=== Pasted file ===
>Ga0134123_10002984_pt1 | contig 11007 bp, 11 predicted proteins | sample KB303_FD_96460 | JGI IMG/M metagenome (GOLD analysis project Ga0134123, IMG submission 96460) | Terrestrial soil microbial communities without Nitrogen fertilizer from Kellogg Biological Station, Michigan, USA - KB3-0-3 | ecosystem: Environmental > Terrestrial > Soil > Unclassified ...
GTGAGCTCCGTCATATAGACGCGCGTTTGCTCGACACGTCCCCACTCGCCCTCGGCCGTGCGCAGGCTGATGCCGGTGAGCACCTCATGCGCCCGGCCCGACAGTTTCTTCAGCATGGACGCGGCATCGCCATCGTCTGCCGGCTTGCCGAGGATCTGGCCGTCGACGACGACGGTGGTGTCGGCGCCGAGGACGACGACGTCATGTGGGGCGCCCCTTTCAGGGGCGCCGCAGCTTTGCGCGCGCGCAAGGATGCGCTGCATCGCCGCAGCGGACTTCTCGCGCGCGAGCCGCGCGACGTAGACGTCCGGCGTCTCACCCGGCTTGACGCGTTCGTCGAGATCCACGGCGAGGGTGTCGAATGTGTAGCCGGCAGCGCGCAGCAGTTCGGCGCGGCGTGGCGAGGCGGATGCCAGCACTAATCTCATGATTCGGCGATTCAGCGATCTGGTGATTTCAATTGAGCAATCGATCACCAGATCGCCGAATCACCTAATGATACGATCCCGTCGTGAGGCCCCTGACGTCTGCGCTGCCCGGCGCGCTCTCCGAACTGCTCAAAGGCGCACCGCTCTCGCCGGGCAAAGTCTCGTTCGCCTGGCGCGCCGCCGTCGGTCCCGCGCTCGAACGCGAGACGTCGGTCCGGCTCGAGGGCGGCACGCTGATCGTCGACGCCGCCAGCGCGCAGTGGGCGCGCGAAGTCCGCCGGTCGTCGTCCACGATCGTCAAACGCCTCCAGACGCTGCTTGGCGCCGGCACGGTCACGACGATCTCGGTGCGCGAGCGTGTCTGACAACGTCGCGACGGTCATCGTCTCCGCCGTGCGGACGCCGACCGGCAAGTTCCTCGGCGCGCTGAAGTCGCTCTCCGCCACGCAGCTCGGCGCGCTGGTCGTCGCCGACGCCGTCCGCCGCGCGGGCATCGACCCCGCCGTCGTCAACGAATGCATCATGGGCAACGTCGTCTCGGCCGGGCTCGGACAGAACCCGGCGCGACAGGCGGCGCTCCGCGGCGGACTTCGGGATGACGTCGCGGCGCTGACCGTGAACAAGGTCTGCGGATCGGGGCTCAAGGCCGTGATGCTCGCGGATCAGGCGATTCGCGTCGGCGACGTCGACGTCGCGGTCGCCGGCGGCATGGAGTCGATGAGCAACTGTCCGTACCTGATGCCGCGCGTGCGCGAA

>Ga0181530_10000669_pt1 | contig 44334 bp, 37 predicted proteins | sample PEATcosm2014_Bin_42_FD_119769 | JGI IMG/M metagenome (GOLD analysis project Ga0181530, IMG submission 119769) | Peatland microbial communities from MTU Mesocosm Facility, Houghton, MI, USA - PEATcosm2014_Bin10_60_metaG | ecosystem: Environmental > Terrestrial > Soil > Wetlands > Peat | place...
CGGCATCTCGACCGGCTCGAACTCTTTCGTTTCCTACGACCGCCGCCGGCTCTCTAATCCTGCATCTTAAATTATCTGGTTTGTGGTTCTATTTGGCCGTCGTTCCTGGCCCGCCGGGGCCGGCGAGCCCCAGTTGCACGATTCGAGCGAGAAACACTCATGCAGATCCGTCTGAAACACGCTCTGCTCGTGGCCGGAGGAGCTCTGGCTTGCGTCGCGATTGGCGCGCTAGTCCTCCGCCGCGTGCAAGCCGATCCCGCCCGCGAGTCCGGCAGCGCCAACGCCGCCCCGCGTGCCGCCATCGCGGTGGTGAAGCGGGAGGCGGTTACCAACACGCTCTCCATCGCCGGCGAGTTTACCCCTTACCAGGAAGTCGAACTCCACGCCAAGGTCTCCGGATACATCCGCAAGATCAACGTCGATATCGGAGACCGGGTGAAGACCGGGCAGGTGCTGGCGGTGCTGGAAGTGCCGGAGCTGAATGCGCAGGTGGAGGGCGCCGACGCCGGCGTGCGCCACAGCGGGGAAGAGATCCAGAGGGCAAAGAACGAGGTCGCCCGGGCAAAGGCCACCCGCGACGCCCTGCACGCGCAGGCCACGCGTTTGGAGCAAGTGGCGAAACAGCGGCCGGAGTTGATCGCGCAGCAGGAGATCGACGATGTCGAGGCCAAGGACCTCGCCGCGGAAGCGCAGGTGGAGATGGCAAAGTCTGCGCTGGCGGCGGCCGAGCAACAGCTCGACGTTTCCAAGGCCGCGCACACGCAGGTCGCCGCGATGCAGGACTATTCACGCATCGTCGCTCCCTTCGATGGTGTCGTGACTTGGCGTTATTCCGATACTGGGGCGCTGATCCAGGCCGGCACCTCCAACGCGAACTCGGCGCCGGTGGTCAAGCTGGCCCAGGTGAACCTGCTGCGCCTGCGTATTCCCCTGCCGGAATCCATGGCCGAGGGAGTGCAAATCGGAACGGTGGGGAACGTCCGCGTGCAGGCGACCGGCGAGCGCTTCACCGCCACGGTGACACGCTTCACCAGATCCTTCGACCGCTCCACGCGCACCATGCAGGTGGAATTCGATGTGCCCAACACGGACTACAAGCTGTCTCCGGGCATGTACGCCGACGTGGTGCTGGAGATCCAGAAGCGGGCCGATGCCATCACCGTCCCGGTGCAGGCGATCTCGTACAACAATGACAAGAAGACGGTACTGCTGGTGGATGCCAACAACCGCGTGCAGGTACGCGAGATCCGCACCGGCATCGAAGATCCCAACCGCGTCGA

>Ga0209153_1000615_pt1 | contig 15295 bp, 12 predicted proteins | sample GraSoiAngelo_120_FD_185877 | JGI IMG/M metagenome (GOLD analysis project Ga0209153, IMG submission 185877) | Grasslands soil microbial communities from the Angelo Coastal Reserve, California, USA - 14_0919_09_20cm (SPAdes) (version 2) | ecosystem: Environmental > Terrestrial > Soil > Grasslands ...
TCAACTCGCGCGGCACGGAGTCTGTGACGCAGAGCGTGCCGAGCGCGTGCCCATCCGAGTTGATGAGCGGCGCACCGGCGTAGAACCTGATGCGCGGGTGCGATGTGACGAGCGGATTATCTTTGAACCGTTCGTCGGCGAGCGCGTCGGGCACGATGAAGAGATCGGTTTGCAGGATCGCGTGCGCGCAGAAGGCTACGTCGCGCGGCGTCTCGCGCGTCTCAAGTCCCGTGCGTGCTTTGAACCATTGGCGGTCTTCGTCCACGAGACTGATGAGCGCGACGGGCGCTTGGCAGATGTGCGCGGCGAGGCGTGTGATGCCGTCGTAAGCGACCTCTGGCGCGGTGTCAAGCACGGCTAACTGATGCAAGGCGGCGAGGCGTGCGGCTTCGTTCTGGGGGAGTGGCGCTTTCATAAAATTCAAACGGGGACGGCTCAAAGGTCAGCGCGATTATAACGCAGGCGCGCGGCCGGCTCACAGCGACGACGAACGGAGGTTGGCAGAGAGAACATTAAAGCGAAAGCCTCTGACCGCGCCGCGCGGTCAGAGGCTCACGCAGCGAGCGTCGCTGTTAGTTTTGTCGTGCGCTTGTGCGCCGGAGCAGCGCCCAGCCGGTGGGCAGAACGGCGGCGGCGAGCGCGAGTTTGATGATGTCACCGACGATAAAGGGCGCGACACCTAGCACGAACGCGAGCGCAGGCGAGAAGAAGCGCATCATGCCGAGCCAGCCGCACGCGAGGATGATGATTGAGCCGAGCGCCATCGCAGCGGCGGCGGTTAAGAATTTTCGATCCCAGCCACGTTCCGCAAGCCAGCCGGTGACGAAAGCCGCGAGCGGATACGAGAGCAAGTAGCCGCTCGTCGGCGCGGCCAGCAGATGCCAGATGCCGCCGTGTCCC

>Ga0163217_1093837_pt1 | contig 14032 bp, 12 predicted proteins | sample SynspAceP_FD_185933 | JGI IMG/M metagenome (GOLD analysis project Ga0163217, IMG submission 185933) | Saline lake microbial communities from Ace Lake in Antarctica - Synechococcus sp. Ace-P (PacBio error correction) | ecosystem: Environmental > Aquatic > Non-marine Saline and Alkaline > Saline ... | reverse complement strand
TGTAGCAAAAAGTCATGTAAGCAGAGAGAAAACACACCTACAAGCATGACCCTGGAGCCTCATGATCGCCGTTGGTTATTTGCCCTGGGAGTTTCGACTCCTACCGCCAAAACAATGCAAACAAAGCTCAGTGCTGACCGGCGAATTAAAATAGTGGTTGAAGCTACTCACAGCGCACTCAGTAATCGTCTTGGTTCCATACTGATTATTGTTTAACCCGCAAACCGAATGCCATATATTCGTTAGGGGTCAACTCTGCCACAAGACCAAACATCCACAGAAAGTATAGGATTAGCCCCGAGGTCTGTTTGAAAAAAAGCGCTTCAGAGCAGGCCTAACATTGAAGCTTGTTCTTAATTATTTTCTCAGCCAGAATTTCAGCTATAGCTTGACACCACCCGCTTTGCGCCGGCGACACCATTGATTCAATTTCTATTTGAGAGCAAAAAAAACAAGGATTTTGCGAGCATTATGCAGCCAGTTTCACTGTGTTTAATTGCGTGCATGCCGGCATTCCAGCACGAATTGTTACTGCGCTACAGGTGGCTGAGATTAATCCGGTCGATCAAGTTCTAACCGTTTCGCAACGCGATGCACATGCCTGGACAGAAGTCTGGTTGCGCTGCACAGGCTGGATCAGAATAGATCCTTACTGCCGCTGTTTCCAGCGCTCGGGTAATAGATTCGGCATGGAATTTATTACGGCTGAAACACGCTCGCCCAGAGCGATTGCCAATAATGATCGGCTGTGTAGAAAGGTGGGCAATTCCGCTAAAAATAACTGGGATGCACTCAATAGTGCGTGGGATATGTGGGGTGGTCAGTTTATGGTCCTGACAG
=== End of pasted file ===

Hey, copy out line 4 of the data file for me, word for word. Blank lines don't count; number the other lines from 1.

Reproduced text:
CGGCATCTCGACCGGCTCGAACTCTTTCGTTTCCTACGACCGCCGCCGGCTCTCTAATCCTGCATCTTAAATTATCTGGTTTGTGGTTCTATTTGGCCGTCGTTCCTGGCCCGCCGGGGCCGGCGAGCCCCAGTTGCACGATTCGAGCGAGAAACACTCATGCAGATCCGTCTGAAACACGCTCTGCTCGTGGCCGGAGGAGCTCTGGCTTGCGTCGCGATTGGCGCGCTAGTCCTCCGCCGCGTGCAAGCCGATCCCGCCCGCGAGTCCGGCAGCGCCAACGCCGCCCCGCGTGCCGCCATCGCGGTGGTGAAGCGGGAGGCGGTTACCAACACGCTCTCCATCGCCGGCGAGTTTACCCCTTACCAGGAAGTCGAACTCCACGCCAAGGTCTCCGGATACATCCGCAAGATCAACGTCGATATCGGAGACCGGGTGAAGACCGGGCAGGTGCTGGCGGTGCTGGAAGTGCCGGAGCTGAATGCGCAGGTGGAGGGCGCCGACGCCGGCGTGCGCCACAGCGGGGAAGAGATCCAGAGGGCAAAGAACGAGGTCGCCCGGGCAAAGGCCACCCGCGACGCCCTGCACGCGCAGGCCACGCGTTTGGAGCAAGTGGCGAAACAGCGGCCGGAGTTGATCGCGCAGCAGGAGATCGACGATGTCGAGGCCAAGGACCTCGCCGCGGAAGCGCAGGTGGAGATGGCAAAGTCTGCGCTGGCGGCGGCCGAGCAACAGCTCGACGTTTCCAAGGCCGCGCACACGCAGGTCGCCGCGATGCAGGACTATTCACGCATCGTCGCTCCCTTCGATGGTGTCGTGACTTGGCGTTATTCCGATACTGGGGCGCTGATCCAGGCCGGCACCTCCAACGCGAACTCGGCGCCGGTGGTCAAGCTGGCCCAGGTGAACCTGCTGCGCCTGCGTATTCCCCTGCCGGAATCCATGGCCGAGGGAGTGCAAATCGGAACGGTGGGGAACGTCCGCGTGCAGGCGACCGGCGAGCGCTTCACCGCCACGGTGACACGCTTCACCAGATCCTTCGACCGCTCCACGCGCACCATGCAGGTGGAATTCGATGTGCCCAACACGGACTACAAGCTGTCTCCGGGCATGTACGCCGACGTGGTGCTGGAGATCCAGAAGCGGGCCGATGCCATCACCGTCCCGGTGCAGGCGATCTCGTACAACAATGACAAGAAGACGGTACTGCTGGTGGATGCCAACAACCGCGTGCAGGTACGCGAGATCCGCACCGGCATCGAAGATCCCAACCGCGTCGA